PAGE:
Explain why you think the angle pairs formed by two lines and a transversal are related. Why might it be helpful to identify them as angles that go together instead of independent angles?


2 Answers

David Shabazi Profile
David Shabazi answered

They're related in many ways.

A transversal is needed to make angle pairs, such as in this picture.

The transversal is clearly the line that's mostly vertical, compared to the other two lines. Without it, angle pairs couldn't be made. However, they can still be made without a tranversal, such as in this picture.

However, picture 1 shows more of how a transversal is related to angle pairs, because it's needed to actually make them!

Why might it be helpful to identify them as angles that go together instead of independent angles?

Let's take a look at the second picture. It shows that angles 1 and 3 are equal (by drawing one small arc next to either angle), as well as angles 2 and 4 being equal (by drawing two small arcs next to either angle). If we were asked to figure out exact angle degree measurement, using angle pairs here would save us 50% of the work. Let's say we found out the degree measurement for angle 1. Because of a rule of angle pairs, we can say that angle 3 has the same amount of degrees, already saving us 25% of the total work. If we do that same thing to angles 2 and 4, another 25% of the total work will be saved. That's why it's helpful to identify angle pairs as angles that go together rather than independent angles.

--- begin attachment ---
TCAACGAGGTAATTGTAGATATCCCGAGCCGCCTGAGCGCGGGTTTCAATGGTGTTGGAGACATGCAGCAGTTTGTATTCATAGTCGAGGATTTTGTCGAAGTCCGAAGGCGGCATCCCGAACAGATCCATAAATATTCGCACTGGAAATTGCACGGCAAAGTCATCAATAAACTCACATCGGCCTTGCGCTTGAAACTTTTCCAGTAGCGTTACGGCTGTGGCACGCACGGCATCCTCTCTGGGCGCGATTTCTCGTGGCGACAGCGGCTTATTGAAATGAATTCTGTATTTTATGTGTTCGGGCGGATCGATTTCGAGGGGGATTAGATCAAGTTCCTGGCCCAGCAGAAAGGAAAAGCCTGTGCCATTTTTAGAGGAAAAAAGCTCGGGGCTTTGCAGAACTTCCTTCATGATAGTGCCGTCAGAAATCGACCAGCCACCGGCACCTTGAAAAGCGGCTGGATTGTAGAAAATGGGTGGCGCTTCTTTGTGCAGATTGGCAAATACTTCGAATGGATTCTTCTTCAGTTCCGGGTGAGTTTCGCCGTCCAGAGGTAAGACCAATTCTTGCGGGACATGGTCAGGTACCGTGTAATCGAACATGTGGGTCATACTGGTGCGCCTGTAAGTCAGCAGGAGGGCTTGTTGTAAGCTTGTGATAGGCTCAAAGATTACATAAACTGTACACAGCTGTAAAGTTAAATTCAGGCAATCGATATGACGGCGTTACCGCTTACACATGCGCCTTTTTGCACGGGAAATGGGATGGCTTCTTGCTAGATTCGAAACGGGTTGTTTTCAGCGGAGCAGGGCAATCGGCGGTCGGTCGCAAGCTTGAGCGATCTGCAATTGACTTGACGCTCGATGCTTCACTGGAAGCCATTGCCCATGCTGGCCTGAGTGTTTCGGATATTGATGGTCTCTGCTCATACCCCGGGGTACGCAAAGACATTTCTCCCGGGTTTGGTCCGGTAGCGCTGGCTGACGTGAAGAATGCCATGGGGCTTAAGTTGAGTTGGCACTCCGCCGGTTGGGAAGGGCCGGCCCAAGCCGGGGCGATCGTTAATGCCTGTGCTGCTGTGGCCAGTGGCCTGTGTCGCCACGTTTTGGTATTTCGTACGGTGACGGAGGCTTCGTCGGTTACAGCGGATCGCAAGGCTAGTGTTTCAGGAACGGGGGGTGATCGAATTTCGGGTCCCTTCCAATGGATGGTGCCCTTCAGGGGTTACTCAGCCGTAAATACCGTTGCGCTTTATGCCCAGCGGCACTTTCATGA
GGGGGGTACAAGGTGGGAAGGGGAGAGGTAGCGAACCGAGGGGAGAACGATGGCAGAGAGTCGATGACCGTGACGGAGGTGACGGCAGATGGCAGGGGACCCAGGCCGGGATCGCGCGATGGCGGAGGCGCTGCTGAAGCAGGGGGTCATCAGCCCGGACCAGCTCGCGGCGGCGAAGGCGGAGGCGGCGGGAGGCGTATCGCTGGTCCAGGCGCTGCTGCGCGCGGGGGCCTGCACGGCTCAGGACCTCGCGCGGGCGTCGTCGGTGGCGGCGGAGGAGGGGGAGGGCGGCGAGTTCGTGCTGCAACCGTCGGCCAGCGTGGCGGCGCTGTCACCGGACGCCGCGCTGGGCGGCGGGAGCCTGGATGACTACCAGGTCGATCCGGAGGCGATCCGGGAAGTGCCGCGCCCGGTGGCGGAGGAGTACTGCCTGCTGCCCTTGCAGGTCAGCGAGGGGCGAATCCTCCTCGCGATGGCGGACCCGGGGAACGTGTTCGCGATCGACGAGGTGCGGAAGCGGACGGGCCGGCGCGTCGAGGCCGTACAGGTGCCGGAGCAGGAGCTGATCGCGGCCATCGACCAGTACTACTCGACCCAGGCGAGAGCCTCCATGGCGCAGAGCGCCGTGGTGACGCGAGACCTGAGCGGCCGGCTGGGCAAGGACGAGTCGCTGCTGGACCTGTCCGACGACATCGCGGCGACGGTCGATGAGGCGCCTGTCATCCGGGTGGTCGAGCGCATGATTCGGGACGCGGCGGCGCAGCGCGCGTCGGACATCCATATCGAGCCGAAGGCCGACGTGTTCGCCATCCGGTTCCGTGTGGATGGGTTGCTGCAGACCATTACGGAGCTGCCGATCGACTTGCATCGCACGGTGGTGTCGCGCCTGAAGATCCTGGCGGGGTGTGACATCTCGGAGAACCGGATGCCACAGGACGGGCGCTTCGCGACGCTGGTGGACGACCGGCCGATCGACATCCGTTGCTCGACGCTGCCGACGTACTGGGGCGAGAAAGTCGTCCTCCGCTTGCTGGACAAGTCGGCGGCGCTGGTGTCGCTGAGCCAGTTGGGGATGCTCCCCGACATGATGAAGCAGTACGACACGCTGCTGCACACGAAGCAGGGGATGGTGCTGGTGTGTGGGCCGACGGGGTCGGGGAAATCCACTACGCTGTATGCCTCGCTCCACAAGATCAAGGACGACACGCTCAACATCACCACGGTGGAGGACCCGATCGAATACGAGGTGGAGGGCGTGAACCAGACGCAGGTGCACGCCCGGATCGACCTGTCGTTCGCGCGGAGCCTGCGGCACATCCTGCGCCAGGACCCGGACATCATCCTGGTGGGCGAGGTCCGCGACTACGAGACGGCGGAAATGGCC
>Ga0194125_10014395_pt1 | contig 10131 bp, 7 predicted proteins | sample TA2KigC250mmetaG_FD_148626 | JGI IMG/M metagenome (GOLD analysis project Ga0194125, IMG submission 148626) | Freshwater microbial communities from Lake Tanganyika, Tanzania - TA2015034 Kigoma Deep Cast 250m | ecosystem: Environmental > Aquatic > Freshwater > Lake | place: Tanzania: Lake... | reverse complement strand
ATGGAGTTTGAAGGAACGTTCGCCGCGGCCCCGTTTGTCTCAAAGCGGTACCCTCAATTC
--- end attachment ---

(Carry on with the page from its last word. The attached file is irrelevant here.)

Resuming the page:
Lynn Blakeman Profile
Lynn Blakeman answered

A transversal is a single line that crosses two or more other lines. These lines can be parallel but they do not need to be. This is one of the fundamental concepts of geometry.

The transversal creates an angle from, what would otherwise essentially be, two straight lines. When this happens, the angles formed are divided into pairs : Vertical angles, corresponding angles, alternate interior angles, alternate exterior angles and consecutive interior angles.

The only other way that two straight lines could form angles without the help of a transversal, is if the two lines crossed each other at some point.

It is helpful to identify angles in pairs, rather than independently, because we know that a group of angles created by a transversal share properties that make it easy to identify them. For example, the two angles 7 and 1 in the image above, together form a straight line - which tells us that the sum of their measurements must be 180 degrees.

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